Find inspiration for classroom discussions that encourage students to make their voices heard.
“So, what are your thoughts? Talk with each other.”
I remember asking this question many times, always expecting it to be greeted immediately and enthusiastically by the voices of many students, clamoring to share all at once.
In some classrooms, that was the case. In most others, a deafening silence would stretch for several minutes. Eventually, I’d ask a new question or encourage them to write down their answers and turn them in so that I could read them. Most students had an abundance of thoughts, I discovered, when they handed in their written responses.
I desperately wanted to create a culture of discussion in my classroom, one in which students could not stop talking to one another about our texts and topics of study. But, this open-ended question asking them to share their thoughts never seemed to stimulate the kind of discussions that I was searching for.
The question for me became, how can I begin to create a culture of discussion in my classroom?
To explore that larger question, I began with a smaller one: what kind of questions were the most exciting for me to answer as a learner?
We all may have different answers to that question, and I encourage you to take a few moments to think or to write about what your unique answer might be.
In my own process of reflection, I discovered that I am enthusiastic to answer questions that are open-ended: those that invite many different perspectives and clearly do not have one “correct” answer.
I also love questions that get me thinking about something that hasn’t occurred to me before: thought-provoking questions that feel relevant to me in some way, connecting to my interests, my recent thought patterns, or some facet of my identity.
And, most especially, I love answering questions when I can be assured that someone else around me will answer, too. There is something vulnerable about sharing thoughts and ideas in a classroom space, especially when there is no guarantee that others will do the same.
Out of my own reflections came clear pathways forward — new things to try.
The first protocol that I embraced consistently became the turn and talk. Rather than invite students to share in front of the whole class, I’d invite students to turn and talk to one person next to them, taking turns to share their responses.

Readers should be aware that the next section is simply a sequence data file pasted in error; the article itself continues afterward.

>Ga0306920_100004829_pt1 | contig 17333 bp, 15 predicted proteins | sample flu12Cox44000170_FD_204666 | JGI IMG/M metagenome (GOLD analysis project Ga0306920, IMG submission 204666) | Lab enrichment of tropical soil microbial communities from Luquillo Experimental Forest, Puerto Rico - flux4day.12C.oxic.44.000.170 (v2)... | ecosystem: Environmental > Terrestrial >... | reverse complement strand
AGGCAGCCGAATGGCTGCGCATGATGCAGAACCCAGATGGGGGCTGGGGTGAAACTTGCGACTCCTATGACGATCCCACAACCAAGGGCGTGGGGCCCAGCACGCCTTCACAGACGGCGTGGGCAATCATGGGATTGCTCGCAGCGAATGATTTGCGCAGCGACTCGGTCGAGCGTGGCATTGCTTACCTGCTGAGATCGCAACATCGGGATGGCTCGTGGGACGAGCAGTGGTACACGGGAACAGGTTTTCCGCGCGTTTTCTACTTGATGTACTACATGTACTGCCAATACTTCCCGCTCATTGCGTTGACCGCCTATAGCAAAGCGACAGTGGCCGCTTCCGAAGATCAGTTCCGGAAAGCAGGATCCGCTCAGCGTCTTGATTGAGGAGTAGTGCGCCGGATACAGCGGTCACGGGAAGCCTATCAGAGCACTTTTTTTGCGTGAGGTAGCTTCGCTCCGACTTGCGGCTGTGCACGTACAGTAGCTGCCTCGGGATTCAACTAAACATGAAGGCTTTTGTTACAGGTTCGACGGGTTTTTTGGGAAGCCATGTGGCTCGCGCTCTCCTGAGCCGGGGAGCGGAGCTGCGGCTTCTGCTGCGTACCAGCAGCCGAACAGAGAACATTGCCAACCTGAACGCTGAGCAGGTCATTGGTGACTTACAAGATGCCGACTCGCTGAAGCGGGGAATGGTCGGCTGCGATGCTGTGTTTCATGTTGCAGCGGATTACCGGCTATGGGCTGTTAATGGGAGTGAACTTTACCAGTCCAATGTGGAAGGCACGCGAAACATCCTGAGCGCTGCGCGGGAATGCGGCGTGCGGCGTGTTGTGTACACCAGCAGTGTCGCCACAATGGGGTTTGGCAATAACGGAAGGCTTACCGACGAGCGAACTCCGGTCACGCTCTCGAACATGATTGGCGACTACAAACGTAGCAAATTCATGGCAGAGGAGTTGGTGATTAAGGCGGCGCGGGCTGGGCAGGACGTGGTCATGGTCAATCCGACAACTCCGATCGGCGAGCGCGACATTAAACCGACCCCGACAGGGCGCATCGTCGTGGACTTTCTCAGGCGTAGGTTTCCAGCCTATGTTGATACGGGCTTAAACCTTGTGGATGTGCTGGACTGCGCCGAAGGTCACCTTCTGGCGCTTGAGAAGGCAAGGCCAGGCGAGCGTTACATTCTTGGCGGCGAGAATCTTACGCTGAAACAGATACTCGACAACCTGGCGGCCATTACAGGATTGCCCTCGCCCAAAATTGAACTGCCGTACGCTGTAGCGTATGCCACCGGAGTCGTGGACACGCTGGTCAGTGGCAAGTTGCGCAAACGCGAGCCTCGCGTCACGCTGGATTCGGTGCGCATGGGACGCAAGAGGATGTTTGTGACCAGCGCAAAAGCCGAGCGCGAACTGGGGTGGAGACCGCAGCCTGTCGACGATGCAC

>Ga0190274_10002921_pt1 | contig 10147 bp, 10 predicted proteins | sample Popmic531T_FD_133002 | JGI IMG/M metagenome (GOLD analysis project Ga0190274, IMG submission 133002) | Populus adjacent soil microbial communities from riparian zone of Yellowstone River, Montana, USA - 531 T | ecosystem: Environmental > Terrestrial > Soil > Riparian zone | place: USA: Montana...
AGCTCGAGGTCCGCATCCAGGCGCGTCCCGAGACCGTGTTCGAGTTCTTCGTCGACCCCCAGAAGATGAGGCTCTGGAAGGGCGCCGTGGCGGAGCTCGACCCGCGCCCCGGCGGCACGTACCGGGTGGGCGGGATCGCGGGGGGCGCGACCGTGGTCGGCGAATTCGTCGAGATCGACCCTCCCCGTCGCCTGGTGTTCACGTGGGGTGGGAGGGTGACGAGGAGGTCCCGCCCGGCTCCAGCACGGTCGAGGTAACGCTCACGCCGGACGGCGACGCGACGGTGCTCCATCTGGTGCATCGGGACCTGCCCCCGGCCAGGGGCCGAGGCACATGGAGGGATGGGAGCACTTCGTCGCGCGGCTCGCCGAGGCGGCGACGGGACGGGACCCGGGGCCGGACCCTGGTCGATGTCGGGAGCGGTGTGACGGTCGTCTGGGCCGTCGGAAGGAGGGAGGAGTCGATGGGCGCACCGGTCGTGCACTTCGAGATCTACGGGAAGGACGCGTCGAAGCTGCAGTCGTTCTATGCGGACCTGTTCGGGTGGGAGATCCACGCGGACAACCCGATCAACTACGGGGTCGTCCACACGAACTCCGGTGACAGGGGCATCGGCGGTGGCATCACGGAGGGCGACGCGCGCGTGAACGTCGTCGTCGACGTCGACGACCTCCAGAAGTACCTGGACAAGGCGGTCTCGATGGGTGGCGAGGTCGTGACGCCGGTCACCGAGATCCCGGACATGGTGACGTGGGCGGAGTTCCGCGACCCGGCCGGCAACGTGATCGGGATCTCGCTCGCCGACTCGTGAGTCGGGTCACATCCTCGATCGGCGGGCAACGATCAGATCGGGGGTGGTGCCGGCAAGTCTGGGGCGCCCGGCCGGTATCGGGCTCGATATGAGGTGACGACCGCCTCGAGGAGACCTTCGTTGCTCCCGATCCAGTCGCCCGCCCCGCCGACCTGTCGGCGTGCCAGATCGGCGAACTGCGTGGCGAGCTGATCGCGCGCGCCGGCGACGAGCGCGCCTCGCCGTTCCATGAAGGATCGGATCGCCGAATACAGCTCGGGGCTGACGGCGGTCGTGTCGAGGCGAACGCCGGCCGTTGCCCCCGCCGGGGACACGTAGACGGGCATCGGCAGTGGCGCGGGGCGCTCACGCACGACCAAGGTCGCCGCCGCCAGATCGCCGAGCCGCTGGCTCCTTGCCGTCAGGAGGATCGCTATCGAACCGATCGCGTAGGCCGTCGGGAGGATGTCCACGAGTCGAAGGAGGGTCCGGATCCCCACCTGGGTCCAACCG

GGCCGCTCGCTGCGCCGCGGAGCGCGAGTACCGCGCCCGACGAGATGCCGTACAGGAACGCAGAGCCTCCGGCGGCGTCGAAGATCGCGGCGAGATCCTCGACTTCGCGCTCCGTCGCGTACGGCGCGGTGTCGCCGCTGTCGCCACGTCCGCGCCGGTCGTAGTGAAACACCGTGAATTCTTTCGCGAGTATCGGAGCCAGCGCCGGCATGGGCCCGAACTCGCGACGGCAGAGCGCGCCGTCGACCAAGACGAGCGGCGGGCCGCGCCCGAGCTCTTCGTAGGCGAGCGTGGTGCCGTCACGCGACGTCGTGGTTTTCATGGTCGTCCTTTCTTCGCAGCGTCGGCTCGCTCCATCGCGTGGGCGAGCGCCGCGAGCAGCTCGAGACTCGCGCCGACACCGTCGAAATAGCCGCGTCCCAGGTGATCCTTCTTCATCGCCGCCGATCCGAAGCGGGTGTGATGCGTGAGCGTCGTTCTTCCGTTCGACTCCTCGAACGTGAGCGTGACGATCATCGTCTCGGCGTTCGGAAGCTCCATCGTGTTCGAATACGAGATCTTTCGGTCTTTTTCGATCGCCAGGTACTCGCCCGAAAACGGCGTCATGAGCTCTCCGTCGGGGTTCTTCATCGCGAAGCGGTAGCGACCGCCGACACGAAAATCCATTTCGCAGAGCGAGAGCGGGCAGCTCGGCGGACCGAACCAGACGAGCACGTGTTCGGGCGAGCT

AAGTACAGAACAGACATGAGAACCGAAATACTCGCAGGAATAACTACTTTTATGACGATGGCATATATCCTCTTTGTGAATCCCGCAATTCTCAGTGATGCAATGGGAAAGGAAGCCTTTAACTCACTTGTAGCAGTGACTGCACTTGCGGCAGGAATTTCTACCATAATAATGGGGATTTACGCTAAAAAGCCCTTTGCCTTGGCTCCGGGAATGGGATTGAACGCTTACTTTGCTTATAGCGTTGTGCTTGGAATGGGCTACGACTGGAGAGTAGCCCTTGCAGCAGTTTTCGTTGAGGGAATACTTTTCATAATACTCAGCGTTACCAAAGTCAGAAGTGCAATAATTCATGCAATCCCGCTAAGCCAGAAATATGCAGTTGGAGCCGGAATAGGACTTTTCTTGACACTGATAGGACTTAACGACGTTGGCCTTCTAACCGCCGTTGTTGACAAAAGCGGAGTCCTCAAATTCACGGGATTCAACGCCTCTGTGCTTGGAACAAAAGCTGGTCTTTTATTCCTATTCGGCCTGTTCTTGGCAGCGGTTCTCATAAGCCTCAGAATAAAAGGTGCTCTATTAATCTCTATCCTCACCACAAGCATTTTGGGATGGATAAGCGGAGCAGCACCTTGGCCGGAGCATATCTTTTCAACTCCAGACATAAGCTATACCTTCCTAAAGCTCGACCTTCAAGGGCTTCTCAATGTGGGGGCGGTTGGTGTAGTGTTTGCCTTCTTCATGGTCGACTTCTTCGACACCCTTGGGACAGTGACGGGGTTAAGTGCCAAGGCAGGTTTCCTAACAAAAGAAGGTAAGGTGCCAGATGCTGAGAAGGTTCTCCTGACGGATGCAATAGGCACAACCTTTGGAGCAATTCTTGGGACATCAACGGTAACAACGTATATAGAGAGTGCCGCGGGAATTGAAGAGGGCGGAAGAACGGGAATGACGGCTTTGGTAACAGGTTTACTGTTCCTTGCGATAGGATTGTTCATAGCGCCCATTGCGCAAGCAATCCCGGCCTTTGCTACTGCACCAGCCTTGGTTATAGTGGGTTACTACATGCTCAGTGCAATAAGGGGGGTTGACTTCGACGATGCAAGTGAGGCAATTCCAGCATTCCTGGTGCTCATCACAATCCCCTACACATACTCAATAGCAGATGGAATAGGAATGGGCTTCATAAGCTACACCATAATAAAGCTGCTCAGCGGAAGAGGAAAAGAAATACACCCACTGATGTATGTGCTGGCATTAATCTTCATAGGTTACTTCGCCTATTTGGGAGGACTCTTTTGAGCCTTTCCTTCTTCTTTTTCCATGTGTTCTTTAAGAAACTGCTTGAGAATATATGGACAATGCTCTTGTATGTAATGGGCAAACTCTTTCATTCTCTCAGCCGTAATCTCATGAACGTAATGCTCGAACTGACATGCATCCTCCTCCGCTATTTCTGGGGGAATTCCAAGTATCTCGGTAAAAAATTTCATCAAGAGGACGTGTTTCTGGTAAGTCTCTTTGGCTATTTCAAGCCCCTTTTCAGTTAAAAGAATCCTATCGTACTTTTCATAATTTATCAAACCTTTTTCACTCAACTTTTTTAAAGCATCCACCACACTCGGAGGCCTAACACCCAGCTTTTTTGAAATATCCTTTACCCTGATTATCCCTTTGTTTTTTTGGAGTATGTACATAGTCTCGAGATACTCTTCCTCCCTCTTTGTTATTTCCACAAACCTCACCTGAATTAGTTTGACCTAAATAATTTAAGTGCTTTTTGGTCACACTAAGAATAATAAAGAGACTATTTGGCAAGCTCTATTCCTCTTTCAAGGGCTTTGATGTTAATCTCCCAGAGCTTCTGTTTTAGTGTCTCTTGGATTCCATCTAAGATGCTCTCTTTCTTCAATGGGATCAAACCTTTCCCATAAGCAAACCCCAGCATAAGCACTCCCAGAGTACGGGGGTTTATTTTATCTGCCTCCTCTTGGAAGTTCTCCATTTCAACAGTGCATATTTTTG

I can appreciate how many teachers mock the turn-and-talk discussion protocol as a favorite of administrators who believe that this discussion technique will solve all educational dilemmas. As teachers, it can be easy to become cynical quickly about those strategies most commonly suggested.
With that said, the turn-and-talk protocol transformed academic talk in my classroom. By the third or fourth time that I implemented the strategy, I was stunned by all the ideas my students were willing to share with each other that they wouldn’t share with the whole class.
But, it also made sense once I implemented the protocol, as so many things in retrospect often do. It’s much easier to share with a peer than with one’s teacher. It’s much easier to share with a peer when you know that they will share in return with you.
Eventually, I knew that I wanted the turn-and-talk to grow into small group discussions. So, how?
Small group discussion
“Save the Last Word for Me” was introduced to me by a colleague who was devoted to building a culture of discussion in her classroom.
Her explanation was simple, and I do my best to recreate it here:
I never implemented the protocol to fidelity, but it inspired lots of small group discussions in my classrooms. What if I tried it with images? With documents? With word problems? What if the groups were slightly larger or smaller?
To me, one beautiful thing about teaching is that every protocol is an invitation to create and to re-create things until they feel like our own. I invite you to do the same — what small group discussion strategies might this one protocol inspire?
Whole class discussion
I never gave up on my dream of whole class discussions. As many English teachers can appreciate, the Socratic seminar is often celebrated as the pinnacle of literary discussions.
After many months of paired and small group discussions, I was terrified that our first Socratic seminar of the year would be a return to the silence.
Students are always full of surprises.
“But did you look here at what she says on page 23? It makes me think that….”
“I’m not sure I agree, but that’s an interesting point. Have you thought about….”
“That’s a good point. Maybe we should think about….”
The voices, the laughter, the thoughts swirling around — it was everything that I had hoped for my students in a whole class discussion.
I described this moment of success with a fellow teacher, expressing my surprise and amazement about how successful our first Socratic seminar was.
He laughed, “I’m not surprised. Your kids are always talking.”
Creating a culture of discussion was not a linear experience for me as a teacher. I learned from the wisdom of fellow teachers and, no matter what protocols I used, there were days in which silence felt inevitable. But, I did get my students talking.
If you’re interested in thinking more about how to create a culture of discussion in your own classroom, I invite you to join me online at Keep the Kids Talking, where you can reflect on your own experiences, and also acquire new, implementable discussion strategies.
I hope to see you there.